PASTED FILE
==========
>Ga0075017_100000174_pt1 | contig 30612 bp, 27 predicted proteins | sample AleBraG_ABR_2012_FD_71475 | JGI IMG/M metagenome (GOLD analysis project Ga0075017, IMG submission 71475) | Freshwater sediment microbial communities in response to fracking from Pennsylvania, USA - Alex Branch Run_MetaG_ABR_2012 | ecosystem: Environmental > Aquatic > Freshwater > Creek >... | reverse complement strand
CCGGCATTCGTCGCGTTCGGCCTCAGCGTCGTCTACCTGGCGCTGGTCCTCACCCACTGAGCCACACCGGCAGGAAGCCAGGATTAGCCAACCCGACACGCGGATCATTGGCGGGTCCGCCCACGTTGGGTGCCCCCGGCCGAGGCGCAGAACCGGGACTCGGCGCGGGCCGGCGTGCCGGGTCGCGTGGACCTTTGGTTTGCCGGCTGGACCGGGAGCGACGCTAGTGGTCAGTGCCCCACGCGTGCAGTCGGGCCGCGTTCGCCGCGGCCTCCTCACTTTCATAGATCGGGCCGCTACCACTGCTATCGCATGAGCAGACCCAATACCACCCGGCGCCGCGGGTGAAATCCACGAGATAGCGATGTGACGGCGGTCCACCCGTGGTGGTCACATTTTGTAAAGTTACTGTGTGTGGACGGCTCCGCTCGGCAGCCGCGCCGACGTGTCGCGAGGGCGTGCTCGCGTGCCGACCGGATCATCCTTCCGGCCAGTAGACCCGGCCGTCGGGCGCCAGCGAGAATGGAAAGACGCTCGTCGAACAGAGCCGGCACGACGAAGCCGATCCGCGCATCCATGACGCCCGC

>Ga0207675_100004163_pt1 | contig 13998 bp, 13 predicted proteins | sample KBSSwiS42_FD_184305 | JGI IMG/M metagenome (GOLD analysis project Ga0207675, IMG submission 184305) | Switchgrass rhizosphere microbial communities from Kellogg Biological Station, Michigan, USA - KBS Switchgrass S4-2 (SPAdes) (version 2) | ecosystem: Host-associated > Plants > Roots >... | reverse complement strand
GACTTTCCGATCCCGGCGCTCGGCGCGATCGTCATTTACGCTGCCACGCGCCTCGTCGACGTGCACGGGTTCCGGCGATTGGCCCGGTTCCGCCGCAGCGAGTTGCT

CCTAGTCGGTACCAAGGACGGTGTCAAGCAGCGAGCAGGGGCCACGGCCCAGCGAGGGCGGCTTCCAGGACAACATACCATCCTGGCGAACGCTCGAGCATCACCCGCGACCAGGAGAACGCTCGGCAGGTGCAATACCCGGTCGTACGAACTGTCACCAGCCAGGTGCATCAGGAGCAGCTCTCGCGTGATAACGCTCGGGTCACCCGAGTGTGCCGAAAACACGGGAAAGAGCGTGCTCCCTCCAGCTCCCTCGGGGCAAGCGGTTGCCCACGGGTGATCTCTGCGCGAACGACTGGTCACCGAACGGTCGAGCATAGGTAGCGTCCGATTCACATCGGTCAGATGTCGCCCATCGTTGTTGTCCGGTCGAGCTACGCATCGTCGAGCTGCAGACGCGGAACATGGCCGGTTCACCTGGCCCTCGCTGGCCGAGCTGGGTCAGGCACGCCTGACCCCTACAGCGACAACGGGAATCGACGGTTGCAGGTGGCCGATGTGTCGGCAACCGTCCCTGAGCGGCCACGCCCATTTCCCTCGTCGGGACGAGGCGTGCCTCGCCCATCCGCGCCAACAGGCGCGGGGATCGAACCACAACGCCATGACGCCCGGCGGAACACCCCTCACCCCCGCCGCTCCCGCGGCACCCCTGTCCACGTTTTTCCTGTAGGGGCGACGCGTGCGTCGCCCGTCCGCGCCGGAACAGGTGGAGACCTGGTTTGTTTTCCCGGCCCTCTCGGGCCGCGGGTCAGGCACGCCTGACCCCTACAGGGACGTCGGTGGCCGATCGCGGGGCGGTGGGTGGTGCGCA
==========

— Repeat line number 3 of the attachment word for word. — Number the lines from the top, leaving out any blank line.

>Ga0207675_100004163_pt1 | contig 13998 bp, 13 predicted proteins | sample KBSSwiS42_FD_184305 | JGI IMG/M metagenome (GOLD analysis project Ga0207675, IMG submission 184305) | Switchgrass rhizosphere microbial communities from Kellogg Biological Station, Michigan, USA - KBS Switchgrass S4-2 (SPAdes) (version 2) | ecosystem: Host-associated > Plants > Roots >... | reverse complement strand